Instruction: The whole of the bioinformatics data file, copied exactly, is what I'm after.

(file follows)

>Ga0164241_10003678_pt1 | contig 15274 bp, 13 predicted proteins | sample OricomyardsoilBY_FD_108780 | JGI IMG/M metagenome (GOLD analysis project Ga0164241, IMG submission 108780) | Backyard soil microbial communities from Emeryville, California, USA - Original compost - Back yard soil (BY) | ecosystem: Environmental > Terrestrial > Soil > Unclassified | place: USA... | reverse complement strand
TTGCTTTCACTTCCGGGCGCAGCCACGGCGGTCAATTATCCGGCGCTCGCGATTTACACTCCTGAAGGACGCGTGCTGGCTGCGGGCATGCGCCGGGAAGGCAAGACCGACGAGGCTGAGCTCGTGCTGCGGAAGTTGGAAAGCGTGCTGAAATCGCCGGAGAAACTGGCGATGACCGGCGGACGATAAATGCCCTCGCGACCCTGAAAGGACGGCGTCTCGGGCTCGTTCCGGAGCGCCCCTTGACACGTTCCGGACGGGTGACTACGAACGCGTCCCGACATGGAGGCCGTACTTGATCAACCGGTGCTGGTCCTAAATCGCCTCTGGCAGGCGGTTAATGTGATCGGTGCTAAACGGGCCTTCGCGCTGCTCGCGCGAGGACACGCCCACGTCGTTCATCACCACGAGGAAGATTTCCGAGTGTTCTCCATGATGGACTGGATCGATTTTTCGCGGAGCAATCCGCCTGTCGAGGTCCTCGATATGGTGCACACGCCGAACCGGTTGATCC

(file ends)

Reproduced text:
>Ga0164241_10003678_pt1 | contig 15274 bp, 13 predicted proteins | sample OricomyardsoilBY_FD_108780 | JGI IMG/M metagenome (GOLD analysis project Ga0164241, IMG submission 108780) | Backyard soil microbial communities from Emeryville, California, USA - Original compost - Back yard soil (BY) | ecosystem: Environmental > Terrestrial > Soil > Unclassified | place: USA... | reverse complement strand
TTGCTTTCACTTCCGGGCGCAGCCACGGCGGTCAATTATCCGGCGCTCGCGATTTACACTCCTGAAGGACGCGTGCTGGCTGCGGGCATGCGCCGGGAAGGCAAGACCGACGAGGCTGAGCTCGTGCTGCGGAAGTTGGAAAGCGTGCTGAAATCGCCGGAGAAACTGGCGATGACCGGCGGACGATAAATGCCCTCGCGACCCTGAAAGGACGGCGTCTCGGGCTCGTTCCGGAGCGCCCCTTGACACGTTCCGGACGGGTGACTACGAACGCGTCCCGACATGGAGGCCGTACTTGATCAACCGGTGCTGGTCCTAAATCGCCTCTGGCAGGCGGTTAATGTGATCGGTGCTAAACGGGCCTTCGCGCTGCTCGCGCGAGGACACGCCCACGTCGTTCATCACCACGAGGAAGATTTCCGAGTGTTCTCCATGATGGACTGGATCGATTTTTCGCGGAGCAATCCGCCTGTCGAGGTCCTCGATATGGTGCACACGCCGAACCGGTTGATCC